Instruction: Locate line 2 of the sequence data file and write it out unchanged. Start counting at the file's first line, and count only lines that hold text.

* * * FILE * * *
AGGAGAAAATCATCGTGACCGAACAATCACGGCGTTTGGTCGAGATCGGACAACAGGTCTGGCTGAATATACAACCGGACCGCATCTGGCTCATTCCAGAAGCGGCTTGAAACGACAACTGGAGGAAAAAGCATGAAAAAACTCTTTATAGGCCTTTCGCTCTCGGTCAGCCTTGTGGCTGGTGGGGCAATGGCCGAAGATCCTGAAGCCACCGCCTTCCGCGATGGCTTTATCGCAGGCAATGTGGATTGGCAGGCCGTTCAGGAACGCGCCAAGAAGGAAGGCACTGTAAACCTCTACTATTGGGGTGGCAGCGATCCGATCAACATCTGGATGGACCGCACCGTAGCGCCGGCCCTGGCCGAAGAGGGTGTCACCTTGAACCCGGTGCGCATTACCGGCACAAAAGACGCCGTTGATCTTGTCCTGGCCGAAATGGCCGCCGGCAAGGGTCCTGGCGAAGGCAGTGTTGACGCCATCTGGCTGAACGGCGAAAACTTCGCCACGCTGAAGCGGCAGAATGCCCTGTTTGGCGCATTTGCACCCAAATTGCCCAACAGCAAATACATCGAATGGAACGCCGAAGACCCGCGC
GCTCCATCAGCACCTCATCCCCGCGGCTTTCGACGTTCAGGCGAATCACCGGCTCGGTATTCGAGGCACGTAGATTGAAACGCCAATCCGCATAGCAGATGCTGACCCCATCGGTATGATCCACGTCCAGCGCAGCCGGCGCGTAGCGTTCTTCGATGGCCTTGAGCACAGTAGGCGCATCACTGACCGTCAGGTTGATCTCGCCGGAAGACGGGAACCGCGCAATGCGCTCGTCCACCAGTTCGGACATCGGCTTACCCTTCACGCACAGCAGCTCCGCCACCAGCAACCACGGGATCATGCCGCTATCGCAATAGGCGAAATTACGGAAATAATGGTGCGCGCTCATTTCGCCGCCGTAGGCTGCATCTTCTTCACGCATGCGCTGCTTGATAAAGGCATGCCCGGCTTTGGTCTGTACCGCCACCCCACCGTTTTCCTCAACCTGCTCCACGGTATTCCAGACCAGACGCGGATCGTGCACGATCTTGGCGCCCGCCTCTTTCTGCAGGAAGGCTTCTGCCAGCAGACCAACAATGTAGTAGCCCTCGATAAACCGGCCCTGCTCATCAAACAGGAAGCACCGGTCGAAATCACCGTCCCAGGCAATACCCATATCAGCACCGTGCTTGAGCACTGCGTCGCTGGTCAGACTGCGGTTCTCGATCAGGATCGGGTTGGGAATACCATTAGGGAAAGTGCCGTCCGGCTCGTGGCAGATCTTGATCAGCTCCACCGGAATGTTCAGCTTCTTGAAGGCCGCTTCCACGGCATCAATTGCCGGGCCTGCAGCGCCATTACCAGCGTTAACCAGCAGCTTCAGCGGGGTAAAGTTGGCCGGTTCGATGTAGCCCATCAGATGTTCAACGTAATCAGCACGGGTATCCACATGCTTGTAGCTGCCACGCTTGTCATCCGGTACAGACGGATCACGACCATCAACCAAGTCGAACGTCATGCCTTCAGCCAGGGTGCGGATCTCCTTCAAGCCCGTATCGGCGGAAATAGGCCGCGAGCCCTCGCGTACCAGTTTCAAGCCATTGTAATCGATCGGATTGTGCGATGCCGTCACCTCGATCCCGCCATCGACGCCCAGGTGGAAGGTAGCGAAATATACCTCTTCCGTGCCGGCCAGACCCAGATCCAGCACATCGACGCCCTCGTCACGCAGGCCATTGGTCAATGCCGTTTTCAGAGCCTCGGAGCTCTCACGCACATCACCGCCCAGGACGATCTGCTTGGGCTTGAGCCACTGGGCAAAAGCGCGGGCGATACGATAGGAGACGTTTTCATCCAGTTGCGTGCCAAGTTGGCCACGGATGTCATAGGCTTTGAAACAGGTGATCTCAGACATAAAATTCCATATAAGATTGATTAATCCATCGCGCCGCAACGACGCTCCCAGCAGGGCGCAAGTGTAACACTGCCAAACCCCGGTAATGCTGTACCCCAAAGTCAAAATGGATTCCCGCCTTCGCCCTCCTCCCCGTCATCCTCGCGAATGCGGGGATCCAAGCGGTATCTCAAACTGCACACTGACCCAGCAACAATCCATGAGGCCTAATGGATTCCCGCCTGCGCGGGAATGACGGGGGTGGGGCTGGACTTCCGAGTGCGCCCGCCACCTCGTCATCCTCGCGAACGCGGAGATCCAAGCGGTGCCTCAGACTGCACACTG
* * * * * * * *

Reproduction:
GCTCCATCAGCACCTCATCCCCGCGGCTTTCGACGTTCAGGCGAATCACCGGCTCGGTATTCGAGGCACGTAGATTGAAACGCCAATCCGCATAGCAGATGCTGACCCCATCGGTATGATCCACGTCCAGCGCAGCCGGCGCGTAGCGTTCTTCGATGGCCTTGAGCACAGTAGGCGCATCACTGACCGTCAGGTTGATCTCGCCGGAAGACGGGAACCGCGCAATGCGCTCGTCCACCAGTTCGGACATCGGCTTACCCTTCACGCACAGCAGCTCCGCCACCAGCAACCACGGGATCATGCCGCTATCGCAATAGGCGAAATTACGGAAATAATGGTGCGCGCTCATTTCGCCGCCGTAGGCTGCATCTTCTTCACGCATGCGCTGCTTGATAAAGGCATGCCCGGCTTTGGTCTGTACCGCCACCCCACCGTTTTCCTCAACCTGCTCCACGGTATTCCAGACCAGACGCGGATCGTGCACGATCTTGGCGCCCGCCTCTTTCTGCAGGAAGGCTTCTGCCAGCAGACCAACAATGTAGTAGCCCTCGATAAACCGGCCCTGCTCATCAAACAGGAAGCACCGGTCGAAATCACCGTCCCAGGCAATACCCATATCAGCACCGTGCTTGAGCACTGCGTCGCTGGTCAGACTGCGGTTCTCGATCAGGATCGGGTTGGGAATACCATTAGGGAAAGTGCCGTCCGGCTCGTGGCAGATCTTGATCAGCTCCACCGGAATGTTCAGCTTCTTGAAGGCCGCTTCCACGGCATCAATTGCCGGGCCTGCAGCGCCATTACCAGCGTTAACCAGCAGCTTCAGCGGGGTAAAGTTGGCCGGTTCGATGTAGCCCATCAGATGTTCAACGTAATCAGCACGGGTATCCACATGCTTGTAGCTGCCACGCTTGTCATCCGGTACAGACGGATCACGACCATCAACCAAGTCGAACGTCATGCCTTCAGCCAGGGTGCGGATCTCCTTCAAGCCCGTATCGGCGGAAATAGGCCGCGAGCCCTCGCGTACCAGTTTCAAGCCATTGTAATCGATCGGATTGTGCGATGCCGTCACCTCGATCCCGCCATCGACGCCCAGGTGGAAGGTAGCGAAATATACCTCTTCCGTGCCGGCCAGACCCAGATCCAGCACATCGACGCCCTCGTCACGCAGGCCATTGGTCAATGCCGTTTTCAGAGCCTCGGAGCTCTCACGCACATCACCGCCCAGGACGATCTGCTTGGGCTTGAGCCACTGGGCAAAAGCGCGGGCGATACGATAGGAGACGTTTTCATCCAGTTGCGTGCCAAGTTGGCCACGGATGTCATAGGCTTTGAAACAGGTGATCTCAGACATAAAATTCCATATAAGATTGATTAATCCATCGCGCCGCAACGACGCTCCCAGCAGGGCGCAAGTGTAACACTGCCAAACCCCGGTAATGCTGTACCCCAAAGTCAAAATGGATTCCCGCCTTCGCCCTCCTCCCCGTCATCCTCGCGAATGCGGGGATCCAAGCGGTATCTCAAACTGCACACTGACCCAGCAACAATCCATGAGGCCTAATGGATTCCCGCCTGCGCGGGAATGACGGGGGTGGGGCTGGACTTCCGAGTGCGCCCGCCACCTCGTCATCCTCGCGAACGCGGAGATCCAAGCGGTGCCTCAGACTGCACACTG